Let’s be honest here. I watch “The Real Housewives of Salt Lake City” because it’s my job. If this wasn’t a Utah-based show, I wouldn’t be tuning in.
Few people were more scathing than I was when Bravo confirmed that “RHOSLC” would become a thing this year.
And at times, watching Lisa Barlow, Mary Cosby, Heather Gay, Meredith Marks, Whitney Rose and Jen Shah fight has been utterly exhausting. I get that there has to be conflict, but people screaming at each other is not my idea of entertainment.
But as we near the end of Season 1, I can honestly say that I’ve learned a few things from watching it. And I’ve learned to be less dismissive of the whole “Real Housewives” phenomenon. There’s more to the cast and show than I ever expected.
There’s an art to “Real Housewives”
There’s clearly talent involved in putting the show together. You’ve got to cast it well, create the dynamics that will build drama, and then edit it to create a show that will suck you in and keep you watching.
It’s not as easy as the producers of “RHOSLC” make it look.
Guilt-free guilty pleasure
It’s one thing to review a scripted TV show; it’s something different to review a “reality” show. This is about the personal lives of six women, and it’s weird and uncomfortable to comment about that.
But my former Tribune colleague, Sara Weber, set me straight. That’s what “Real Housewives” is all about, she said, and everybody involved knows what they’re getting into. Or they should, given that the franchise has been around for almost 15 years and more than 1,100 episodes. They’ve given us permission to have opinions about their lives.
It’s not altogether real
The Housewives admit they weren’t all close friends before filming began. They were thrown together specifically to create chaos.
It’s like the long-running “Real World,” which cast people they knew were going to come into conflict. If everybody gets along, there’s no show.
And you will never, ever convince me that Whitney decided on her own to blow up the surprise birthday party Jen threw for her husband, Sharrieff. It was so incredibly dumb she had to have at least been pushed in that direction.
You will also never convince me that the emotion Meredith showed about her separation from her husband wasn’t real, that her tears over how her marital problems affected her children weren’t genuine.
And, while Heather is brash and funny, what we’ve learned about her divorce and the pressure she’s felt to conform to her “Mormon” upbringing has been touching and heartfelt.
Surprise! I like them
Yes, I came in to this show with preconceived notions about the type of person who would sign up to be a “Real Housewife.” But when I had a chance to interview five of the six women (everyone but Mary), I found myself liking them.
(At first, I wondered if Mary dodged interview requests because she didn’t want to talk about her marriage to her step-grandfather. Now I wonder if it was at least in part because she came across as racist in Episode 5 and she has largely disappeared from the show in recent episodes.)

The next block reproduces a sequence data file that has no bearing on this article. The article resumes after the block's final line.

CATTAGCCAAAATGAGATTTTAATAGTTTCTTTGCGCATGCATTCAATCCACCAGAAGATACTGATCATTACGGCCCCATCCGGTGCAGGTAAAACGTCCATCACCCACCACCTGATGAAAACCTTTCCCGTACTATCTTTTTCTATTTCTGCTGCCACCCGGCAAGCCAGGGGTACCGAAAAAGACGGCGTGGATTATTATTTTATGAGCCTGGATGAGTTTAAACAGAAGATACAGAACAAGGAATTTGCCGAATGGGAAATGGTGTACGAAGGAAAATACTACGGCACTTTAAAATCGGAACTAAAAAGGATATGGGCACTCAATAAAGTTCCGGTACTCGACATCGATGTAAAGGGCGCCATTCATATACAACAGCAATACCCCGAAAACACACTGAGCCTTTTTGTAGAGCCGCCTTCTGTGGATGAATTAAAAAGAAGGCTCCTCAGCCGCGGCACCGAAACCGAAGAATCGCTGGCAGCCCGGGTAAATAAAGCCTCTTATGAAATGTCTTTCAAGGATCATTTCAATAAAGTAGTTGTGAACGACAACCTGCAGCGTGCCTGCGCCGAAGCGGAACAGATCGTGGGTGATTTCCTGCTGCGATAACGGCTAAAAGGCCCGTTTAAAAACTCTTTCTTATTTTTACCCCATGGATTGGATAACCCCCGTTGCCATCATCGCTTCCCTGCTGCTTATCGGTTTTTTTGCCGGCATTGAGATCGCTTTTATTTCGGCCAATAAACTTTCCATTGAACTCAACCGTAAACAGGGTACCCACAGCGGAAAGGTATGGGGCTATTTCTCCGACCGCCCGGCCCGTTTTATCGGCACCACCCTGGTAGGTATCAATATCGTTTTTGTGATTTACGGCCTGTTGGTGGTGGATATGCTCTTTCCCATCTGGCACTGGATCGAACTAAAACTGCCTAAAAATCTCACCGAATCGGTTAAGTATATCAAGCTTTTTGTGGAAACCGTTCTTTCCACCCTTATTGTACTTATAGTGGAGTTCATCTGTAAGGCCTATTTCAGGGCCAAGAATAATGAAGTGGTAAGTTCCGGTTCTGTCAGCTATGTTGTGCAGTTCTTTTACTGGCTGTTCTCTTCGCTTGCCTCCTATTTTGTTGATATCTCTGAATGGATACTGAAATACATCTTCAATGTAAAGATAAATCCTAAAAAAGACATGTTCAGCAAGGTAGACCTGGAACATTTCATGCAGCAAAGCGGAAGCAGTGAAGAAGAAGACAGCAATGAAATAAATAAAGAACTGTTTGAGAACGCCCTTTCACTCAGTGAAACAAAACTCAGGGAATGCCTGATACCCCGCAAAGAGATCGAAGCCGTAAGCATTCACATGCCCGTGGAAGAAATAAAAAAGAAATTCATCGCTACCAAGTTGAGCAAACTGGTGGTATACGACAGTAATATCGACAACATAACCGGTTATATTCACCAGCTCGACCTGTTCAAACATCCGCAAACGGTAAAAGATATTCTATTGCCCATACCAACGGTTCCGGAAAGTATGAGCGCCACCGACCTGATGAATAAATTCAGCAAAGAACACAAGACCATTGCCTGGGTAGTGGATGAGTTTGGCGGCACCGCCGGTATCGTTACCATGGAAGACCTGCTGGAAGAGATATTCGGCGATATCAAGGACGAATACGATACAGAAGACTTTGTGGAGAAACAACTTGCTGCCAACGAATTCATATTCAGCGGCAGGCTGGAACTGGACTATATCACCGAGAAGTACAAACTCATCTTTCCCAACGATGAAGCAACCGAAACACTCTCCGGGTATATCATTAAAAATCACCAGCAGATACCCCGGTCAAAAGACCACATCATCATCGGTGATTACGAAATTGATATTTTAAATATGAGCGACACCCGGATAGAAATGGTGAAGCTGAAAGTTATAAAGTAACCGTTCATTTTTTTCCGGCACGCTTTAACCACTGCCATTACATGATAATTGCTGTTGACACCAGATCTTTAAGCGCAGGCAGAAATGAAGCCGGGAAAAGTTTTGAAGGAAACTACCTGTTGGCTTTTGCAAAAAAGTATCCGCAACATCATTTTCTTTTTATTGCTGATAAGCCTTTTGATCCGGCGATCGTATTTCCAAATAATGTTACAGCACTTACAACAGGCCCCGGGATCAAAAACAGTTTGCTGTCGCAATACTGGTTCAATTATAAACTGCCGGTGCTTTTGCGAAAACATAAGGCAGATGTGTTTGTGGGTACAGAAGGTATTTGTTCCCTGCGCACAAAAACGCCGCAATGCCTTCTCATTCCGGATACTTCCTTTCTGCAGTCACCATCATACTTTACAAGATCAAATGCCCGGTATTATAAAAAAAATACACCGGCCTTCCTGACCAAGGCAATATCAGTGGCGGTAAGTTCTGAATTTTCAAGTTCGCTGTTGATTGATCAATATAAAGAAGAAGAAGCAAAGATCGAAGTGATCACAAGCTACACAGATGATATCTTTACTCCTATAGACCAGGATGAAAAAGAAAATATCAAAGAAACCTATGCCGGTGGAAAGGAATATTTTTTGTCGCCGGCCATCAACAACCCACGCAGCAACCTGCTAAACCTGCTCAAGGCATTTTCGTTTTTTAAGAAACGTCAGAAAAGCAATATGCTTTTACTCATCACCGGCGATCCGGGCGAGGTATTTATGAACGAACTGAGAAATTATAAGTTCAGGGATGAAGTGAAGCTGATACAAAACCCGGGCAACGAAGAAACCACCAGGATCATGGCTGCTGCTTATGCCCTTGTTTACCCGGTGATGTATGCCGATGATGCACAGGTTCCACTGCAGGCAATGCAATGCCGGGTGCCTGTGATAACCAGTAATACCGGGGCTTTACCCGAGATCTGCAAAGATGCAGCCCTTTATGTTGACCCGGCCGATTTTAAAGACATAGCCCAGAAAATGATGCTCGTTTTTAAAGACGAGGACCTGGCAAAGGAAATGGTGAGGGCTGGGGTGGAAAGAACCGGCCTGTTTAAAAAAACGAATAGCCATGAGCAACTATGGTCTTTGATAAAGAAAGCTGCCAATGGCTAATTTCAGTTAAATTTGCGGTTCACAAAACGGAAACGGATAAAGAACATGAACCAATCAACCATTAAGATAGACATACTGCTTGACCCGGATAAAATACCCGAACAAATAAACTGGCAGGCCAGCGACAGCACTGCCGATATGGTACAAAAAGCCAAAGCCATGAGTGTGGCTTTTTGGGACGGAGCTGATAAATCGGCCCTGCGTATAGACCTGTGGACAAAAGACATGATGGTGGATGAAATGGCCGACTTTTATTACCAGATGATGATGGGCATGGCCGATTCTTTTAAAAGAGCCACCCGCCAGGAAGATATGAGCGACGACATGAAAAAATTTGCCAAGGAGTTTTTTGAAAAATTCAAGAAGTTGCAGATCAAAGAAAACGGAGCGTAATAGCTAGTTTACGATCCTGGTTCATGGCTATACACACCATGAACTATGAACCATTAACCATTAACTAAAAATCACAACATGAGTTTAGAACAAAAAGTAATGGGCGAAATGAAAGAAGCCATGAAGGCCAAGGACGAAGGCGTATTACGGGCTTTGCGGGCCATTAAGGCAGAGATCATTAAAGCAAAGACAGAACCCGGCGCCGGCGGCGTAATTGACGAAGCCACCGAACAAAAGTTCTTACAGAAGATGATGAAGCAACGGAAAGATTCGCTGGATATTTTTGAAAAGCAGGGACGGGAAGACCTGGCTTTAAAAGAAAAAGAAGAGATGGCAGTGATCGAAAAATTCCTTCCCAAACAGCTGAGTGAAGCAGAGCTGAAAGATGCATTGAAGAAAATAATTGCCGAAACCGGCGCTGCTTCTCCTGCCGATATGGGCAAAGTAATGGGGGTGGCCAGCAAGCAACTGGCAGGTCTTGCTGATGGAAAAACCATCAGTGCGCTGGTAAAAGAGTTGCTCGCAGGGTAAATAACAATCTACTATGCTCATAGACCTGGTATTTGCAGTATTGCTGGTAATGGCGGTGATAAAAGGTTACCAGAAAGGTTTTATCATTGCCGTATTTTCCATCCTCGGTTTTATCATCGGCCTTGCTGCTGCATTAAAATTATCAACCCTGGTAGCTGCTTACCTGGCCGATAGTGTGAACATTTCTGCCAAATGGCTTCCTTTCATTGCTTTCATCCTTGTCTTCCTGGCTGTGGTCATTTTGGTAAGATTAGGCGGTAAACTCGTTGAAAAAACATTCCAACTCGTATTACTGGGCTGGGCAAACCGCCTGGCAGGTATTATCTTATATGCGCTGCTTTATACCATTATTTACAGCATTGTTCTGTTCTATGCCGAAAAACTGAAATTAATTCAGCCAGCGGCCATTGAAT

Just say no
Heather was flattered to be asked to join the cast, and this is a big deal for her. Meredith hopes it will help her jewelry business. And it’s free promotion for all the Housewives’ businesses.
And then there’s Mary. Why is she there? She had to know that her arranged marriage would be front and center, and she’s cried over that. She’s retreated from the show because of her ongoing feud with Jen.
Whether you’re on Team Jen or Team Mary, there’s no getting away from the way Mary has come across. She’s the “first lady” of the Faith Temple Pentecostal Church, and it’s been incredibly off-putting to see her obsession with possessions — her designer clothes, her enormous wardrobe, her multiple homes.
It’s not good or bad for Utah
Some are under the impression that “RHOSLC” is great for the city and the state. And, yes, viewers have seen that Utah is beautiful, more diverse than many believe, and there are a lot of cool things here.
But it’s not exactly a travelogue.
On the other hand, there are (predictably) those who think “RHOSLC” is slandering the city, the state and The Church of Jesus Christ of Latter-day Saints. And, yes, Whitney, Jen and Heather all have issues with the church, which is why they left/are leaving.
Rather than condemn them, it’s worth listening to their stories to understand them.
Lisa’s story is more complicated. She’s a Latter-day Saint, but she sort of picks and chooses which church standards to keep. For Utahns and other members of her church, that’s pretty clear. For others, it’s muddled.
And, no, there are no fully active, temple recommend-holding Latter-day Saints on “RHOSLC.” How would that work?
But the show is not going to rock the foundations of the church. And there’s little chance it’s going to change the perceptions of those who aren’t members; I think most people are smart enough to realize the women don’t represent the church.
It’s an escape
Why get caught up in the often over-the-top lives of the Housewives? It’s not because they’re role models or cautionary tales. It’s not because they have more money than most of us, and it’s a chance to see how the other half lives.
It’s an escape. It’s a chance to forget about our own problems for an hour a week — more, if you’ve got friends/family with whom to discuss episodes — and focus on other people’s problems. As ridiculous as those problems might be at times.
In the middle of a pandemic, that’s a big deal.
Episode 13 of “The Real Housewives of Salt Lake City” airs Wednesday on Bravo — 8 p.m. on Dish and DirecTV; 11 p.m. on Comcast.